These days, there's not a lot of love for small point-and-shoots that don't have long zoom lenses or big image sensors. That's understandable since a 5x zoom such as the one on the Sony Cyber-shot DSC-WX50 doesn't provide that much more range than a smartphone's fixed-lens camera, and its small sensor doesn't improve photo quality enough for enthusiasts.
However, in picture and video quality it's still better than a smartphone because of things like a bright f2.6 25mm wide-angle lens with optical image stabilization and Sony's Exmor R BSI (backside-illuminated) CMOS sensor and Bionz image processor. It doesn't have all the control you'd get from a higher-end enthusiast compact, but it's overflowing with automatic shooting options.
Shooting performance for a point-and-shoot is excellent, too, so if you want something better than your phone, but still small and light enough to take everywhere, put the SX50 on your short list.
With its f2.6 maximum aperture and BSI CMOS sensor, the WX50's photo quality is very good indoors and out. What's disappointing is that photos aren't very sharp, even at its lowest ISO, and they really aren't usable at full size because subjects just look soft and painterly. Basically, you won't want to do any enlarging and heavy cropping, but photos up to ISO 400 look very good and can be printed up to 13x9.
Noise reduction kicks in more at ISO 800, though, which smears details and dulls colors some. There's a noticeable increase in noise and noise reduction at ISO 1600 and ISO 3200, making colors look more washed-out and subjects appear even more painterly; you'll probably want to reserve these two highest sensitivities for emergencies when you need to shoot in low-light conditions or get a faster shutter speed regardless of the results. Forget about using ISO 6400 and ISO 12800; I'm pretty sure they're included just for marketing purposes.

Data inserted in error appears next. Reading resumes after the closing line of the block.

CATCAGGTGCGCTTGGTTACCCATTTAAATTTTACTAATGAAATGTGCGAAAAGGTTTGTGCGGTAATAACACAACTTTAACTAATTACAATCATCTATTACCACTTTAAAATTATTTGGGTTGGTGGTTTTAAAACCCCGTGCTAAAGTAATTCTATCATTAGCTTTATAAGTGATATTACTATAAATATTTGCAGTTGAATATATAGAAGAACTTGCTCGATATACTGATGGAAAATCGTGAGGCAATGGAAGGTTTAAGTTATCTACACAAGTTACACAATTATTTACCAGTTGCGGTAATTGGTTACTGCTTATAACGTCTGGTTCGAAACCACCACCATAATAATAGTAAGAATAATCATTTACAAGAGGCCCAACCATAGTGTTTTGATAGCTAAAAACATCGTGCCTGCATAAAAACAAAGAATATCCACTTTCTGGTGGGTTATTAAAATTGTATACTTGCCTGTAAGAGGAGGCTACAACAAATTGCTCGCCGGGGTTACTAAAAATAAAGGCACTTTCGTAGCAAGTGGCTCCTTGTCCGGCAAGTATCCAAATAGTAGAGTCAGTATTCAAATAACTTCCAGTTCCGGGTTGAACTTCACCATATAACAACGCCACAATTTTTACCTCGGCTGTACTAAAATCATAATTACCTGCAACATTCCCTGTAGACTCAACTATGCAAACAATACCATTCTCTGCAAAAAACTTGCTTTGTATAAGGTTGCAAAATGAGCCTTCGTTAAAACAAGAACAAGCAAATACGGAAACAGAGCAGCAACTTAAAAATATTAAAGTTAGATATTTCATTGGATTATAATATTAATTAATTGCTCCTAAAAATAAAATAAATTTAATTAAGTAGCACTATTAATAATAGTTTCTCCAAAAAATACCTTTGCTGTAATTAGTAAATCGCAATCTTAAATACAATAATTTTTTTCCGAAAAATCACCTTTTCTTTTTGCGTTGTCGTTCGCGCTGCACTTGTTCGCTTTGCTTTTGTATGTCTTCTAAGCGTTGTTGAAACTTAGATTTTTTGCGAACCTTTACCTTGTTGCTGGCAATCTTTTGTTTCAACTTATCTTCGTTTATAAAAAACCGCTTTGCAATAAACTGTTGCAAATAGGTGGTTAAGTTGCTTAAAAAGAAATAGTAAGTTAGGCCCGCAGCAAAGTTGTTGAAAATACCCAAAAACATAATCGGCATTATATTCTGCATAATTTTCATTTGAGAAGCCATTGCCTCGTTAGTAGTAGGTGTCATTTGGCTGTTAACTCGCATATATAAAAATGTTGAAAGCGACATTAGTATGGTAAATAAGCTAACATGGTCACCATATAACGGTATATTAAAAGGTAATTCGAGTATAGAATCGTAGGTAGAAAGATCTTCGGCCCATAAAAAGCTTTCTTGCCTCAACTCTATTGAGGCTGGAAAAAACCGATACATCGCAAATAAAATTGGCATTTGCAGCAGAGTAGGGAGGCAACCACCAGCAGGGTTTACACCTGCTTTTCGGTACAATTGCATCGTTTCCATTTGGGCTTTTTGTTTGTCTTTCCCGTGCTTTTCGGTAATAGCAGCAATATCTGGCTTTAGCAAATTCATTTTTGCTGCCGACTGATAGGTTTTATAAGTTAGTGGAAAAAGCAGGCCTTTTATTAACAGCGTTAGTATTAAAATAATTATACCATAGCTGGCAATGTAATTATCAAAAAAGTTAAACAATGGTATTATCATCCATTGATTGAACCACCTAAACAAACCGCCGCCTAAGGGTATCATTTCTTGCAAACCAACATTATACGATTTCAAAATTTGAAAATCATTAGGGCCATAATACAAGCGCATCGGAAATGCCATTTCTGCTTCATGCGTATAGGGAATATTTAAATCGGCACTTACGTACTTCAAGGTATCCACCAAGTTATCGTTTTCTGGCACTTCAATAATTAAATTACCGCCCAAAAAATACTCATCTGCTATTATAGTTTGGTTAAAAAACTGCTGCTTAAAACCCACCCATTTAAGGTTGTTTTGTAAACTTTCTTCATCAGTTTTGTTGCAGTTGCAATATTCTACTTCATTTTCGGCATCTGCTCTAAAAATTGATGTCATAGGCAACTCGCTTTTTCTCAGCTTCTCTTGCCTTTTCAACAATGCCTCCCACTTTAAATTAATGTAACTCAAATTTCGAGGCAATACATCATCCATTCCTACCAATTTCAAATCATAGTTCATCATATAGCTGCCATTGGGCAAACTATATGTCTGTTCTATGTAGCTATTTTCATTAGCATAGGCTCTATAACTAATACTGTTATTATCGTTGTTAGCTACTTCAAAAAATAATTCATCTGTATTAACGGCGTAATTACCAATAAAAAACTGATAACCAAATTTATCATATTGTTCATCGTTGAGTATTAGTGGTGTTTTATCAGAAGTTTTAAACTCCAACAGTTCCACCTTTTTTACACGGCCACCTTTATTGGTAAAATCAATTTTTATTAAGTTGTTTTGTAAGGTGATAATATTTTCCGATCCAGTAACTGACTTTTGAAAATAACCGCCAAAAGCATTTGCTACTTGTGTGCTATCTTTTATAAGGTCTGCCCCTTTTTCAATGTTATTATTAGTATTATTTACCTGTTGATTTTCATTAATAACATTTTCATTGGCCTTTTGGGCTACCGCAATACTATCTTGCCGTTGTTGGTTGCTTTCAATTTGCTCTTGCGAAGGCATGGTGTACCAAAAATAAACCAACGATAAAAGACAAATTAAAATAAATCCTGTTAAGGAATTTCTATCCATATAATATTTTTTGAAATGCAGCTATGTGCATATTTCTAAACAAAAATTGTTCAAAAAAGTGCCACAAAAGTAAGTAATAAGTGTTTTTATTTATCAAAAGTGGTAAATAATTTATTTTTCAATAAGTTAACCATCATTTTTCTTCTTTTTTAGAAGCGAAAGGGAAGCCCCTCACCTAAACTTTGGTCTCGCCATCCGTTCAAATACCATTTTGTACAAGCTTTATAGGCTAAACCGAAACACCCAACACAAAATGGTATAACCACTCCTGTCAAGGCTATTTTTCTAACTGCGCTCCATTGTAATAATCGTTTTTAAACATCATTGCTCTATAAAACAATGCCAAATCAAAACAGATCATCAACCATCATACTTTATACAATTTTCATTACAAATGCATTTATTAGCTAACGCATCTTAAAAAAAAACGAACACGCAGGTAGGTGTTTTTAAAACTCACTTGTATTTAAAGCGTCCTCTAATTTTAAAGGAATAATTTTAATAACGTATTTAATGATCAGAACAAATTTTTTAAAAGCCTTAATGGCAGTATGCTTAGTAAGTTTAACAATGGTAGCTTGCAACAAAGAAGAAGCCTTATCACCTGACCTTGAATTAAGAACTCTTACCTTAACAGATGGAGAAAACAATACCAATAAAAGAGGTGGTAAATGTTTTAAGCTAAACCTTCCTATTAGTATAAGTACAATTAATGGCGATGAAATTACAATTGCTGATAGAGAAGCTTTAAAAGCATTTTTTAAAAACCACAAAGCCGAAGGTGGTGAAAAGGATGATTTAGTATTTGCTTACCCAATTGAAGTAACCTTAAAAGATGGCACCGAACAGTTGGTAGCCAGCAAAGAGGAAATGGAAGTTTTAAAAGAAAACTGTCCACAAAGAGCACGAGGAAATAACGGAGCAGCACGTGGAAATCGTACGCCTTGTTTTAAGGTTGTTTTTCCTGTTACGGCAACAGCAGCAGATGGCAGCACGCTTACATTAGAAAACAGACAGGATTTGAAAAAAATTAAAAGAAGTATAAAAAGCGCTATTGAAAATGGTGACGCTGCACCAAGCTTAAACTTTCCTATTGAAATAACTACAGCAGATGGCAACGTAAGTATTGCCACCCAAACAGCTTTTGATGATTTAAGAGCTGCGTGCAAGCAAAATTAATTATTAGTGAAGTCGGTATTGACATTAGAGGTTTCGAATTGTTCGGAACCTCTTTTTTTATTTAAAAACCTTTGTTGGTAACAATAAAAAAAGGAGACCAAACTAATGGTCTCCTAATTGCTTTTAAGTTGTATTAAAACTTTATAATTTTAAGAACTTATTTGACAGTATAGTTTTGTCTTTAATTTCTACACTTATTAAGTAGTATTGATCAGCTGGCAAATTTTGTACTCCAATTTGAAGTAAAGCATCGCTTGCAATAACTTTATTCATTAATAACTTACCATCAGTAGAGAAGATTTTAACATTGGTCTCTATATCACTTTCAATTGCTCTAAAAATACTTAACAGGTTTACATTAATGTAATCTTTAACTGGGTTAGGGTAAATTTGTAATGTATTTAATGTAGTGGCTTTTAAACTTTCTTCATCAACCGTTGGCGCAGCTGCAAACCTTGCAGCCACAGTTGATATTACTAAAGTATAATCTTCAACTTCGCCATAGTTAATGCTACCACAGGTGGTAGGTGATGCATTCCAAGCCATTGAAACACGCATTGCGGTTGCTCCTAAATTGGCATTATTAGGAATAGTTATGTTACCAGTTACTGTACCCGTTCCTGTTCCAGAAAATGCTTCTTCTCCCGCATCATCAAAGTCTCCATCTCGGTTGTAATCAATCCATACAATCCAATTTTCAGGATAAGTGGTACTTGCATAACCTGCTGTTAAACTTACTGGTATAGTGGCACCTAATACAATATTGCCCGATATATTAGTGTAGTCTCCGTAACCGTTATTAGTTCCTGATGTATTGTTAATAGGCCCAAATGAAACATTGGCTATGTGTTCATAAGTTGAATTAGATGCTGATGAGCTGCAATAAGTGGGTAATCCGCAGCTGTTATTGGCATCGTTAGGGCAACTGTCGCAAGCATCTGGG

On the other hand, if you're shooting a stationary subject, the WX50's Handheld Twilight mode improves low-light results by reducing noise and blur from hand shake. In fact, there's a mode to help with just about every typical shortcoming of point-and-shoots. You might not be able to make huge prints or do a lot of heavy cropping, but for snapshots the results are excellent.
Part of the reason the WX50's photos are so nice is its color performance. While blues and reds may not be as accurate as other colors, they are bright and vivid. Plus, they're consistent up to ISO 800; above that, things get slightly washed out and muddy-looking. Exposure and white balance are good as well, though highlights tend to blow out. The camera does have shooting options to help with those things.
Movies captured by the WX50 are excellent as well, on par with a very good pocket video camera or high-end smartphone. The 60i frame rate and image stabilization make for some smooth movement, too. You will see some ghosting with fast-moving subjects, though, and things look a little oversharpened on occasion. It won't replace a high-end HD camcorder, but if you'd like a single device for capturing good photos and videos, this is one of the better options available. The optical zoom does work while recording (though you may hear it moving in quiet scenes), and the stereo mic is a nice extra.
Editors' note: We recently updated our testing methodology to provide slightly more real-world performance information, so the results aren't necessarily comparable with previous testing. Until we're finished refining our procedures, we will not be posting comparative performance charts.
For its size and price, the WX50 is a fast performer. From off to first shot is 1.5 seconds with a shot-to-shot time of 1 second. Turning on the flash slows the camera down to 4 seconds between shots. Its shutter lag time -- how quickly a camera captures an image after the shutter-release button is pressed -- is excellent at 0.2 second in bright lighting and 0.4 second in dim conditions with less subject contrast; in very low light it goes up to 0.9 second.